House Minority Leader Nancy Pelosi made a stop in Orlando on her way to Puerto Rico joining Congressman Alan Grayson and several community leaders for the Working Women Town Hall. The town hall was co-sponsored by the Main Street Alliance of Florida and focused on the principles of When Women Succeed, America Succeeds: An Economic Agenda for Women and Families. During opening statements, the Alliance for a Just Society’s Women’s Health Report Card was discussed, and the Representatives were ashamed to hear that Florida received a D overall and an F when it comes to health coverage for women. Several community members had an opportunity to address the Representatives and the panel of leaders, including two local small business owners.Pictured from left; Orlando City Councilwoman Regina Hill, Main Street Florida Leader Ricardo McQueen, Orange County Commissioner Tiffany Moore Russell
Martin Heroux, of Armando y Jorge’s Orlandonan Hot Sauce, asked the panel what could be done about the sub-minimum wage provided for tipped food service employees, a field dominated by women. As a business owner, Martin is committed to never paying low wages to his employees, or forcing them to rely on the generosity of customers to make ends meet, but wanted to know what could be done to level the playing field for companies like his. Several members of the panel responded, agreeing that the fight to raise the minimum wage must include efforts to raise tipped wages and level the playing field for small businesses that know their employees are worth more than $4.91 an hour. Their vision for Florida is for the state to join seven other states in abolishing tipped wages and requiring employers to pay at least the federal minimum wage to all employees.
Ricardo McQueen, President and Owner of Food Health and Environmental Safety discussed Earned Sick Time, and the need to incentivize businesses to offer paid sick leave. As a leader in the food safety industry Ricardo discussed the health concerns surrounding sick employees being forced to work, and the economic impact of having to lose a day or more of pay, particularly for low wage workers. While Orange County achieved the daunting task of getting Earned Sick Time placed on the ballot and voters in the August primary overwhelmingly supported the measure, citizens are still left without the measure due to preemptive measures taken by the big business backed State Legislature. Pressure from large corporations headquartered in Central Florida, such as Walt Disney World and Darden Restaurants, led to a controversial decision to nullify the work done by the Florida Main Street Alliance and other local organizations to secure paid sick leave.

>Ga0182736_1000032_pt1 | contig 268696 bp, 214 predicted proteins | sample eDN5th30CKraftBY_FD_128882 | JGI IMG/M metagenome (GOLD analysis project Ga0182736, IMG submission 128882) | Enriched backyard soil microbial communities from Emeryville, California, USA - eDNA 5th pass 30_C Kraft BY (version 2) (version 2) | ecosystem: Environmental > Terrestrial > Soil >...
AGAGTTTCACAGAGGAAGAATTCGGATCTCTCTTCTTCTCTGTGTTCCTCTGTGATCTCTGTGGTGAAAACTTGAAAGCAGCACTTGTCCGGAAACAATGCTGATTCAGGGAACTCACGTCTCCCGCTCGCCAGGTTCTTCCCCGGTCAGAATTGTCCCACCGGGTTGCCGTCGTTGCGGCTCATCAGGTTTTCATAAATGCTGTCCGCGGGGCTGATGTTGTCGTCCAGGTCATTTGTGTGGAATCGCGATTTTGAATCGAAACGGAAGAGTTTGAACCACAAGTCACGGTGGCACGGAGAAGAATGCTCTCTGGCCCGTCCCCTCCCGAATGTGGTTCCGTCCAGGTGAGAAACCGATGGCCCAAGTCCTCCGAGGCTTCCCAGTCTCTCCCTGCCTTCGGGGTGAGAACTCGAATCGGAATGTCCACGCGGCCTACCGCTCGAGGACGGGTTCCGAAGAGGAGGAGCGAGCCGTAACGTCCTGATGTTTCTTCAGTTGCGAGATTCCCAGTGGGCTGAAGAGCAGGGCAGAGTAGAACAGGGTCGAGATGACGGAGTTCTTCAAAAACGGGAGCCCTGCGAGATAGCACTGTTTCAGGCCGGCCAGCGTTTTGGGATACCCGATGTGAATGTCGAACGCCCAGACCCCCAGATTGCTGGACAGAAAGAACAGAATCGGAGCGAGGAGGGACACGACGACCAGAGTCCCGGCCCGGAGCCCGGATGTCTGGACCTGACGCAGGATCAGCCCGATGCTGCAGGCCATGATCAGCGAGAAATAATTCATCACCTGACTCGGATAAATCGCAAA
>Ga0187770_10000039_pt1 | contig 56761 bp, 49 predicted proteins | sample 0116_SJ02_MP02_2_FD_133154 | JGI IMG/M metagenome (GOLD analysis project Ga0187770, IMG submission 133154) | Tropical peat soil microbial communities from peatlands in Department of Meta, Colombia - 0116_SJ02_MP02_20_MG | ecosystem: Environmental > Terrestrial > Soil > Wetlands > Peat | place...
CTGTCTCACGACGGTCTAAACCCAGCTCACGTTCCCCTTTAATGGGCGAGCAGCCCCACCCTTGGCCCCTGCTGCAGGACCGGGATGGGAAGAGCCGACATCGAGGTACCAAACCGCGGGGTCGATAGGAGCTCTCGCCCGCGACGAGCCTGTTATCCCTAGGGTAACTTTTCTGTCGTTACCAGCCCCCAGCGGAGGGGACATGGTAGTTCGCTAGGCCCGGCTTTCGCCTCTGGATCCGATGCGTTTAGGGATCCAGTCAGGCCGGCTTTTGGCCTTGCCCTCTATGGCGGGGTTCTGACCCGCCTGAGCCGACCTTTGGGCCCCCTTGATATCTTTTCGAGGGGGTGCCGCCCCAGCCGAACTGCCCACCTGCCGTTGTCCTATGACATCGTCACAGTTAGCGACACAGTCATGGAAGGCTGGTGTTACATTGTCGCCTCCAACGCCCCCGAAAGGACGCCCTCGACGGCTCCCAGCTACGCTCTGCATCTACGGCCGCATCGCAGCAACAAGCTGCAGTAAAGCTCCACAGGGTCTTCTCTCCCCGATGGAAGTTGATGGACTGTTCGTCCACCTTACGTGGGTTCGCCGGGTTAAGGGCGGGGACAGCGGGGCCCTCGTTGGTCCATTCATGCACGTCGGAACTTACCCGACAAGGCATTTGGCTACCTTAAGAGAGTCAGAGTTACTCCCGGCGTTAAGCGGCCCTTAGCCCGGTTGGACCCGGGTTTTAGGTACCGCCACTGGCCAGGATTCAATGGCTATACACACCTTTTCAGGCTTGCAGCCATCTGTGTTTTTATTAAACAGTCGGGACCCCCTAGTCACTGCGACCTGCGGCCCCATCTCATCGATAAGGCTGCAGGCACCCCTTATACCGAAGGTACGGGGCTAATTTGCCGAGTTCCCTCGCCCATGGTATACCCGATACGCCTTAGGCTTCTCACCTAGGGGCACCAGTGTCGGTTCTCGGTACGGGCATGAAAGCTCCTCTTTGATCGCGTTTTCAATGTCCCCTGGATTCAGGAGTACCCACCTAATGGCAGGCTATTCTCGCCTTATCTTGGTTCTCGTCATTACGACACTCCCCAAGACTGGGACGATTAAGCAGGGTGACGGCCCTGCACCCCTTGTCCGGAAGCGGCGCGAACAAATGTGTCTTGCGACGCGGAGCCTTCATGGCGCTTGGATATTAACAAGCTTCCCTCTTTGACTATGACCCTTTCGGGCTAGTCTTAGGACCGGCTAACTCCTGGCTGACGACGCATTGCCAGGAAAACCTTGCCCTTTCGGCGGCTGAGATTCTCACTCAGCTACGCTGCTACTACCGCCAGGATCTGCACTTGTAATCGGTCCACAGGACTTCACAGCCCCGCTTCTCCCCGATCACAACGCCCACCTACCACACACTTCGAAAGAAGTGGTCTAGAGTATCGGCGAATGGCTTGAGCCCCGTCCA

Orange County Commission Tiffany Moore Russell responded directly to Ricardo’s testimony saying that we must continue the dialogue surrounding earned sick time, and ensuring that low wage workers in particular are afforded the right to call off to care for a sick child without losing pay. She suggested forming community based support groups for new and young mothers who can rely on each other for childcare assistance to help reduce the financial impact of a child getting sick. She went on to discuss the need to secure maternity leave for new mothers, and shared her personal story of having a baby while in office and only being able to take off for six weeks. Orlando City Councilwoman Regina Hill addressed Ricardo’s comments by saying that she supports measures that would force companies contracted by the city of Orlando to offer paid sick leave and maternity leave. Councilwoman Hill said we need to reward companies that are committed to their employees and incentivize high road business practices.